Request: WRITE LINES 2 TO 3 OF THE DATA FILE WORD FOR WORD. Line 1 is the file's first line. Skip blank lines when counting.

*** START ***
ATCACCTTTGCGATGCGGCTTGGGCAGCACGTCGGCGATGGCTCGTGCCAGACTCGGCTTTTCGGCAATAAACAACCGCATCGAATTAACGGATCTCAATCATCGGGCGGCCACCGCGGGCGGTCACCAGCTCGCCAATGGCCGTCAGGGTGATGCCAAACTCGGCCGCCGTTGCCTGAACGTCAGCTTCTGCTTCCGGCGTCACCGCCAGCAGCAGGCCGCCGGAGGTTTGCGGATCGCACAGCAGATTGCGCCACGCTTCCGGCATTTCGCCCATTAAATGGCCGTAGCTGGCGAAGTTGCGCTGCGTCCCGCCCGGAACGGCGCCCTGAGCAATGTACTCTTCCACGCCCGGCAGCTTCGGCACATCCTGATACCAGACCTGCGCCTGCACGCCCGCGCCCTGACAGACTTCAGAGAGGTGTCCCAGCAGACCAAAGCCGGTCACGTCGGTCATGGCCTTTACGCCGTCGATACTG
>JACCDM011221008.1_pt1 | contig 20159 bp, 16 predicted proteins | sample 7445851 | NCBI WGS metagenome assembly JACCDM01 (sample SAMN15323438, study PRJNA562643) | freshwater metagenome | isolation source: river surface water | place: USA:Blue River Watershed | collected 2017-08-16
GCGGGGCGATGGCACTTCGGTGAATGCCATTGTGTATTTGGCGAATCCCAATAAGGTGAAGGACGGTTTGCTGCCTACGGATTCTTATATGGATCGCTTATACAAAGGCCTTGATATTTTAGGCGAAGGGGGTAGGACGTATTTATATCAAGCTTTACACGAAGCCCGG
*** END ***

>JACCDM011221008.1_pt1 | contig 20159 bp, 16 predicted proteins | sample 7445851 | NCBI WGS metagenome assembly JACCDM01 (sample SAMN15323438, study PRJNA562643) | freshwater metagenome | isolation source: river surface water | place: USA:Blue River Watershed | collected 2017-08-16
GCGGGGCGATGGCACTTCGGTGAATGCCATTGTGTATTTGGCGAATCCCAATAAGGTGAAGGACGGTTTGCTGCCTACGGATTCTTATATGGATCGCTTATACAAAGGCCTTGATATTTTAGGCGAAGGGGGTAGGACGTATTTATATCAAGCTTTACACGAAGCCCGG